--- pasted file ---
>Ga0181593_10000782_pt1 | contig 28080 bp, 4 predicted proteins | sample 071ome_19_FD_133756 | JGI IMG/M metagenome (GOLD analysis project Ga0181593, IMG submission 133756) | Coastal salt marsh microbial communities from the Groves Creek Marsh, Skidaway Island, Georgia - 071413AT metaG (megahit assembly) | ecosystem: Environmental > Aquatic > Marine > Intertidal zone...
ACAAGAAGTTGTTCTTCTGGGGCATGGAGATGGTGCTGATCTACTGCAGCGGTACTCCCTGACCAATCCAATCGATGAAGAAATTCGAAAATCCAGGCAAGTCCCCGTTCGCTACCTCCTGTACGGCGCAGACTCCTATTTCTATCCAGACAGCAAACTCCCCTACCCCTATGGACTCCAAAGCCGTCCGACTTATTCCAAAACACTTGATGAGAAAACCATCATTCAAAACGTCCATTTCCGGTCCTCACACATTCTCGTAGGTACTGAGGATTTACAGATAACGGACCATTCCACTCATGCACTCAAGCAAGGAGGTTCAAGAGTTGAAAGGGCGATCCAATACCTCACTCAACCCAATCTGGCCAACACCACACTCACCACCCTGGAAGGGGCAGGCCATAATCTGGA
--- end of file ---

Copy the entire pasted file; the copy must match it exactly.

>Ga0181593_10000782_pt1 | contig 28080 bp, 4 predicted proteins | sample 071ome_19_FD_133756 | JGI IMG/M metagenome (GOLD analysis project Ga0181593, IMG submission 133756) | Coastal salt marsh microbial communities from the Groves Creek Marsh, Skidaway Island, Georgia - 071413AT metaG (megahit assembly) | ecosystem: Environmental > Aquatic > Marine > Intertidal zone...
ACAAGAAGTTGTTCTTCTGGGGCATGGAGATGGTGCTGATCTACTGCAGCGGTACTCCCTGACCAATCCAATCGATGAAGAAATTCGAAAATCCAGGCAAGTCCCCGTTCGCTACCTCCTGTACGGCGCAGACTCCTATTTCTATCCAGACAGCAAACTCCCCTACCCCTATGGACTCCAAAGCCGTCCGACTTATTCCAAAACACTTGATGAGAAAACCATCATTCAAAACGTCCATTTCCGGTCCTCACACATTCTCGTAGGTACTGAGGATTTACAGATAACGGACCATTCCACTCATGCACTCAAGCAAGGAGGTTCAAGAGTTGAAAGGGCGATCCAATACCTCACTCAACCCAATCTGGCCAACACCACACTCACCACCCTGGAAGGGGCAGGCCATAATCTGGA